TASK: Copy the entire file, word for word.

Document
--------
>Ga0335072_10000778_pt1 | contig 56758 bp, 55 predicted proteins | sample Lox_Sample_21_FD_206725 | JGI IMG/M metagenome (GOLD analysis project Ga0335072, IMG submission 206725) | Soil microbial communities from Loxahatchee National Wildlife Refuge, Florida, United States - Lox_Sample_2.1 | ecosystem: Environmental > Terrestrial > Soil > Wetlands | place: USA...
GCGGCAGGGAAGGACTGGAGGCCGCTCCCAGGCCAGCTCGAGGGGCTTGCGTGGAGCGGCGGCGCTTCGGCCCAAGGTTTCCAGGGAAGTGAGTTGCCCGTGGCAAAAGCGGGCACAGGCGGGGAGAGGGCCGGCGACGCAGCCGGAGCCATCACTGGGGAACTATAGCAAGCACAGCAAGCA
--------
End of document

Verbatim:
>Ga0335072_10000778_pt1 | contig 56758 bp, 55 predicted proteins | sample Lox_Sample_21_FD_206725 | JGI IMG/M metagenome (GOLD analysis project Ga0335072, IMG submission 206725) | Soil microbial communities from Loxahatchee National Wildlife Refuge, Florida, United States - Lox_Sample_2.1 | ecosystem: Environmental > Terrestrial > Soil > Wetlands | place: USA...
GCGGCAGGGAAGGACTGGAGGCCGCTCCCAGGCCAGCTCGAGGGGCTTGCGTGGAGCGGCGGCGCTTCGGCCCAAGGTTTCCAGGGAAGTGAGTTGCCCGTGGCAAAAGCGGGCACAGGCGGGGAGAGGGCCGGCGACGCAGCCGGAGCCATCACTGGGGAACTATAGCAAGCACAGCAAGCA